For Stratas, the incident at the Westin not only serves as a reminder of the potential deterioration of one of the most important elements of any building but it is also a great reminder of how vital it is to have a healthy contingency reserve fund in preparation for the inevitability of a major replacement of a significant building component. Without the inclusion of proper reserve fund contributions in the annual budget, a major failure of any common property asset is likely to lead to the Strata having to enforce the collection of special levies. For many owners the collection of regular smaller-scale contributions to the reserve fund is a much more manageable approach to major project funding than having to come up with money for a large one-time special levy.

Original CBC Article can be found here.

Edmonton’s Westin Hotel guests evacuated after wall partially collapses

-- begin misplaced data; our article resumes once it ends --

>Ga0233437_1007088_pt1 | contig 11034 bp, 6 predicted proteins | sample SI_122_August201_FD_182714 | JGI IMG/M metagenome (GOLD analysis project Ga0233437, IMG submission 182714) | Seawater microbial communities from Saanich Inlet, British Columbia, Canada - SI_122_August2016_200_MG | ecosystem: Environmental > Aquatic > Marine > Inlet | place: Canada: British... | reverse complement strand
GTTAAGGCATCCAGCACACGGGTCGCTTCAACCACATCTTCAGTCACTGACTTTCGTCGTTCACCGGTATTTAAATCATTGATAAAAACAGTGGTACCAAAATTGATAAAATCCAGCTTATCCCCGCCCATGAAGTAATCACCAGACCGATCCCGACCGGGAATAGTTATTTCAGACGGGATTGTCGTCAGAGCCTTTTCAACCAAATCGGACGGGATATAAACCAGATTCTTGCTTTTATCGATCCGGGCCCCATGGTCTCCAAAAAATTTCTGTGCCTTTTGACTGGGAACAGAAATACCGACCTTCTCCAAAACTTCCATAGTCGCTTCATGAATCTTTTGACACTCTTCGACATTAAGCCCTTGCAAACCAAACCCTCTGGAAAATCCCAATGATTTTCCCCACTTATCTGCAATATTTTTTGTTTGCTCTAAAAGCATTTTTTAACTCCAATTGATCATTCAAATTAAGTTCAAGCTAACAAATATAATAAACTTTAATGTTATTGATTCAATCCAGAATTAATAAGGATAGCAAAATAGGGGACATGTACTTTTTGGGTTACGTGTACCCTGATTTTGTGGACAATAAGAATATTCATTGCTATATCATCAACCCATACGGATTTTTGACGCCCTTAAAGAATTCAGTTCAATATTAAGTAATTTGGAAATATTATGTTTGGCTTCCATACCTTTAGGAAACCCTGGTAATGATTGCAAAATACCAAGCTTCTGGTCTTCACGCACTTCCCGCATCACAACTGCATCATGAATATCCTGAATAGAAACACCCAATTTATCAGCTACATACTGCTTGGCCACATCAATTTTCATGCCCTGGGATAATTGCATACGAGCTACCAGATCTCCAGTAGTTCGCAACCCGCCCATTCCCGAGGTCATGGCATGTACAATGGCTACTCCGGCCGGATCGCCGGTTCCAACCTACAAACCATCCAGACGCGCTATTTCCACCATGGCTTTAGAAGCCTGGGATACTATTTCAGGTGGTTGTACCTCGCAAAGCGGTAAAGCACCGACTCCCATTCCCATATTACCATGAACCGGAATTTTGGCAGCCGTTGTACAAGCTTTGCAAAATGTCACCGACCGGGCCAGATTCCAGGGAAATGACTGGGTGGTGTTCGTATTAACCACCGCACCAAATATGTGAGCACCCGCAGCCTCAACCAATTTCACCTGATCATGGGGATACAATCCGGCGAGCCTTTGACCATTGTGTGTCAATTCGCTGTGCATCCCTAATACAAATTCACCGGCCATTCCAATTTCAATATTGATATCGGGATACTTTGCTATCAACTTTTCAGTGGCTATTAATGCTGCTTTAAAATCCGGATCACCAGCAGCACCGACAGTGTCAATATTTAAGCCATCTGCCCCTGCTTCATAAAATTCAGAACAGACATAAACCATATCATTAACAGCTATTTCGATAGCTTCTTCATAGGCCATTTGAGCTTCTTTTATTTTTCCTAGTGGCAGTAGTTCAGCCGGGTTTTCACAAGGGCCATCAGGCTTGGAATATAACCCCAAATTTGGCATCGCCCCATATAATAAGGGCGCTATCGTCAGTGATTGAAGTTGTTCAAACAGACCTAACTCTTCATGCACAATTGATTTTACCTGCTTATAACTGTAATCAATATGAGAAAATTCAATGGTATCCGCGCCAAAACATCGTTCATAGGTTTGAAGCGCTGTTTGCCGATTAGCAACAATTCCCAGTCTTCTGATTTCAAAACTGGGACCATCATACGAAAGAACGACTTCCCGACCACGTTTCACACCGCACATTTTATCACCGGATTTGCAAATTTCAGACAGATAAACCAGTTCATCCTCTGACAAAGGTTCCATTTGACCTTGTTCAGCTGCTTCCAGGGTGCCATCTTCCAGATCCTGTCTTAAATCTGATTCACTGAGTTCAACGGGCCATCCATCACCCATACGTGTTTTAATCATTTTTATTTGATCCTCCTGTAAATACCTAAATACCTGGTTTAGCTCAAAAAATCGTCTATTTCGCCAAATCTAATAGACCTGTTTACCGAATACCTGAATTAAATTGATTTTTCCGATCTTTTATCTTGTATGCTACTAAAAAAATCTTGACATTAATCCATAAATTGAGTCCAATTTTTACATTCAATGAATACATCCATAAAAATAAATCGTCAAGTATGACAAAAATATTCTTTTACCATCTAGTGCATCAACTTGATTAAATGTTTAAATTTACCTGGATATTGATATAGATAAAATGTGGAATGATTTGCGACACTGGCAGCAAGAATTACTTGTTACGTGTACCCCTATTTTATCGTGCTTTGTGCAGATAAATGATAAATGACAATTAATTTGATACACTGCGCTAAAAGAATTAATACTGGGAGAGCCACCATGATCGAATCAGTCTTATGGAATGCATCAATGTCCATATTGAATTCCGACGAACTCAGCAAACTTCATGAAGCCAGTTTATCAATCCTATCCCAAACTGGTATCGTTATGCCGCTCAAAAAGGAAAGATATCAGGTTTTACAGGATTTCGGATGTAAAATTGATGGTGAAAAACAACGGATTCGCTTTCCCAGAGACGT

John Baker, CBC News

About 250 hotel guests were evacuated from the Westin Hotel in downtown Edmonton after part of the exterior back wall collapsed Sunday morning.

As of 3:30 p.m. MT, a structural engineer for the city declared that the damage to the hotel was limited to the façade of the building. A statement released by the Westin said the hotel was given the all clear from city officials to re-open Monday.

A section of the brick wall about 10 metres from the ground appeared to bulge out and collapse into a largely-vacant parking lot Sunday morning. The brickwork failure left behind a hole about three metres tall and 15 metres across.

No one was injured in the incident.

“It’s kind of lucky it’s Sunday and not Monday,” said fire district chief Randy Shakura. “The potential here was huge for injury. At this point we don’t have any injuries at all and we’d like to keep it that way.”

Most hotel guests didn’t appear to be bothered by the sudden disruption and evacuation — not even an Edmonton couple that was celebrating their wedding.

Ilia and Denise Biziaev spent their wedding night at the Westin Hotel on Saturday.

The newlyweds were hoping for a late checkout on Sunday before officially departing for their honeymoon. Instead, they received a knock on their door around noon and a firefighter telling them they had to leave the building.